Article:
Ongoing project since 2013
Bestiario Sushi Bar is a restaurant located in the City of Aguascalientes, Mexico. Before its opening, I was entrusted with the proposal of the name, logo design, branding and advertising design.
In this publication I show the creative process that goes from "naming", the design of the graphic identity to the product photography, menu design, uniforms and promotional material. I currently do content and graphic design for weekly posts on their social media. At the end of this article I show some examples of how I am using the graphic style in advertising and other applications.
"BESTIARIO", the naming
My client was restoring an old house in the Historic Center of the City of Aguascalientes when he proposed to work on the "naming" and logo design for his future restaurant. The architect was giving it an urban, raw and minimalist touch, respecting the essence of the house that dates back to the 50s and its style is very characteristic in this area of the city.
I set out to find a name that had no relation to sushi or Japanese food. I wanted something that had strength and personality. A name that would give rise to create a graphic concept around it. I made a list with some possibilities that I remember some female names and cities like "Malibu", but none really convinced us.
I then focused on what distinguished my client and it was that in this place two cuisines would constantly mix: Mexican and Japanese. Sushi would be "Mexicanized" and there would be new creations, new "creatures." This is how "Bestiario" came to my mind, I thought that this name had great possibilities to create a whole ecosystem of interesting graphics and my client agreed that it was a perfect name for the project.
Once I had the name ready, I started with ideas for the logo.
When I am in the process of designing logos and corporate identity, I always keep in mind what my client offers, a product or service, and what differentiates it from its competition. I also like to take into account the context and who your potential customers will be, where they will see the logo and the advertising.
Inspired by the name and the essence of the restaurant, I also wanted to replicate the fact of building new "creatures" by mixing graphic elements. I would avoid obvious things like oriental fonts, chopsticks, sushi rolls, etc. for sure.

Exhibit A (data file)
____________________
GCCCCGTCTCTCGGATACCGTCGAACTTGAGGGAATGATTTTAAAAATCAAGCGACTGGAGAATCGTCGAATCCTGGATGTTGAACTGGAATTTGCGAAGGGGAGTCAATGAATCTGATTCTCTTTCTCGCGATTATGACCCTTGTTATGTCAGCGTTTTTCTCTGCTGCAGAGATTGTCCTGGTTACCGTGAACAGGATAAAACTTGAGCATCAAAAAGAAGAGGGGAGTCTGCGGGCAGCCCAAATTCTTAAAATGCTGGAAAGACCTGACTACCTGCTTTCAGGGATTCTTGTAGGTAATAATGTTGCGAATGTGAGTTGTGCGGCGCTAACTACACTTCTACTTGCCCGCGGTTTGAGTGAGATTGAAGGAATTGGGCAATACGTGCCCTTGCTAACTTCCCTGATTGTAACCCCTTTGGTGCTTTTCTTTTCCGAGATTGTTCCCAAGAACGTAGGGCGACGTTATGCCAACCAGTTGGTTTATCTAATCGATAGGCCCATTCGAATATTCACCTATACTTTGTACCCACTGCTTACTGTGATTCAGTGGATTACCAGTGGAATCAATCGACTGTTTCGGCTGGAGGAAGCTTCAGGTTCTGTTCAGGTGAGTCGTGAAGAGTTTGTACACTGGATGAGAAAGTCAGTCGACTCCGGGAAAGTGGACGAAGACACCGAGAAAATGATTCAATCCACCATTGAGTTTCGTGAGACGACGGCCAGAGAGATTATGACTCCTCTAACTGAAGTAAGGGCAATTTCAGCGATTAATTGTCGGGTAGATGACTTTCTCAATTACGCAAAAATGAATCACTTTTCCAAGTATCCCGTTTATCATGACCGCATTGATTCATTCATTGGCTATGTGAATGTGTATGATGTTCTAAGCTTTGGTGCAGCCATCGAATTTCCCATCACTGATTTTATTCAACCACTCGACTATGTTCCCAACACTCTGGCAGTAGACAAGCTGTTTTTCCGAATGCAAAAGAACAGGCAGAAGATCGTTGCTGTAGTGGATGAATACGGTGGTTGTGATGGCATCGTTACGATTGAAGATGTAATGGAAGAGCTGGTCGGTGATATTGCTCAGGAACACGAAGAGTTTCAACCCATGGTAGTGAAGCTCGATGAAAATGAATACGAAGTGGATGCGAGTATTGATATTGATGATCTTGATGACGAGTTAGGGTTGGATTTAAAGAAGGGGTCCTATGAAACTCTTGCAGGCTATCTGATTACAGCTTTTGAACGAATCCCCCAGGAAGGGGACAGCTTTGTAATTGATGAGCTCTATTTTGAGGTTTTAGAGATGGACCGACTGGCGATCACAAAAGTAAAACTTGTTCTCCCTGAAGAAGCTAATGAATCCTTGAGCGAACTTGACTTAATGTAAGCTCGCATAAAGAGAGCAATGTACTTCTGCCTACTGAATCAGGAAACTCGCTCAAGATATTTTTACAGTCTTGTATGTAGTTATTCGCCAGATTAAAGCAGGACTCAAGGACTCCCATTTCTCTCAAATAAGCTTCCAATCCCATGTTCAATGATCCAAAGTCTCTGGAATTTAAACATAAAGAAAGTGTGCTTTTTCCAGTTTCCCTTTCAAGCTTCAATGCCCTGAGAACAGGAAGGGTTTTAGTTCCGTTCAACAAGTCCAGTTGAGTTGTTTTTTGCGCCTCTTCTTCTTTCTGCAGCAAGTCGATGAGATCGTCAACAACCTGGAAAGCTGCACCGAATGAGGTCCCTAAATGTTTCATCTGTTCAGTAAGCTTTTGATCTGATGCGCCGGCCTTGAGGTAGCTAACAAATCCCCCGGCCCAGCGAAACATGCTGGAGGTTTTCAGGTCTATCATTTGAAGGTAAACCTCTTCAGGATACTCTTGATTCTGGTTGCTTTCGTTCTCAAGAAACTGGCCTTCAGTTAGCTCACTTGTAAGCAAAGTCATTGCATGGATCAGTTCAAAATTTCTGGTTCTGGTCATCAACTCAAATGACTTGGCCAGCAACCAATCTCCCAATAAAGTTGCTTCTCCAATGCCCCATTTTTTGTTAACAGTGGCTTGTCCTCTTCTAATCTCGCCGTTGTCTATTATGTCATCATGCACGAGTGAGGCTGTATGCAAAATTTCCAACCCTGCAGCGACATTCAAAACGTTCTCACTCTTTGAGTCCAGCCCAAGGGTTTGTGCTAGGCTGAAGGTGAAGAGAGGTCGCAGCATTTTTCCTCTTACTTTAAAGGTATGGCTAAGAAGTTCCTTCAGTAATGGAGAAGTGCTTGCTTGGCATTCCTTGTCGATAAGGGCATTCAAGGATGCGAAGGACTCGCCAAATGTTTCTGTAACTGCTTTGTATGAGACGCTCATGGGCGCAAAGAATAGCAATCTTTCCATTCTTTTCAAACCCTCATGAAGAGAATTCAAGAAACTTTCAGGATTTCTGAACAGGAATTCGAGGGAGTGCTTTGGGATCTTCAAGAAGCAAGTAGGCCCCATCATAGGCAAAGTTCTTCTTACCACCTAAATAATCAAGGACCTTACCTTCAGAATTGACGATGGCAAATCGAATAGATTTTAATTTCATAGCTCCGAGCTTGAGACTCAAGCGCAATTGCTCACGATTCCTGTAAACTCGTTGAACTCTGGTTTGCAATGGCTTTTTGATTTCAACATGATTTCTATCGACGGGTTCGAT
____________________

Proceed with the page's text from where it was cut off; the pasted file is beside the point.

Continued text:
At first I thought about the possibility of experimenting with collages. Give weight to the illustrations resulting from these "mixtures" of images. So I needed a logo that was simple and very clear so that it would not compete with the illustrations but would accompany them.
A stamp or engraving...
José Guadalupe Posada was born in the City of Aguascalientes, he worked illustrating newspapers and used the engraving technique. In 1910 he created "La Catrina", a character that Diego Rivera made famous in 1947 by depicting her in his mural "Dream of a Sunday afternoon in Alameda Central" and which today is a piece of great importance in Mexican popular history.
Both Posada and "La Catrina" are true icons in the City of Aguascalientes, so much so that each year they are paid well-deserved tribute with a great cultural festival that coincides with the Day of the Dead.
Inspired by the aesthetics of the engravings and taking these facts into account, I made the first proposals.
I also played with organic shapes and vintage type styles.
I looked for different possibilities by experimenting with a sans serif typeface and added small elements that suggest parts of animals or "creatures and beasts".
Using this same typeface I played with the letters of the name, combined them, repeated and joined them to create some "creatures".
When I got here I thought that the most important thing in this logo would be legibility and that the time to play with the "beasts and creatures" would be when working on the illustrations.
I opted not to use additional elements in the typeface, but to simply modify some characters, subtly showing that there is something "weird" in the name.
I reflected the S horizontally, which since I was a child reminds me of a snake or an eel. I also vertically mirrored the A, which may well represent a simplified figure of the head of a cow or the head of a fish.
To continue the idea of "engraving" or stamp, I reversed the letters on a black background.
At this point in the process I had a conversation with the architect where we talked about the facade. We thought about making a vertical version of the logo so that it would hang on the wall as a pennant and be more visible. So I rotated it and added the descriptive.
I immediately did tests applying this vertical format of the logo in some photographs and illustrations that I would use for the publicity of the opening and I saw that it worked well so I presented it to my client and it seemed like a good idea. We already had a name and logo ready. Now I kept applying it.
For advertising I use photographs that I have previously taken in the restaurant with natural light. I also do illustrations where I select elements of lithographs from the Victorian era, parts of people, animals, objects and mix them with each other to transform them into new creatures that are part of our "Bestiary".
I use a soft, almost pastel color palette that blends in with the kitschy Victorian era and contrasts with the new illustrations transformed into our beasts.
And snip, snap, snout...
If you liked the history of the process, put a dot below :)
Welcome all comments!
And if you're in Aguascalientes, head over to Bestiario Sushi Bar to enjoy a delicious Mexican roll.
Corporate Identity Creative Process: Bestiario Sushi by liliana.es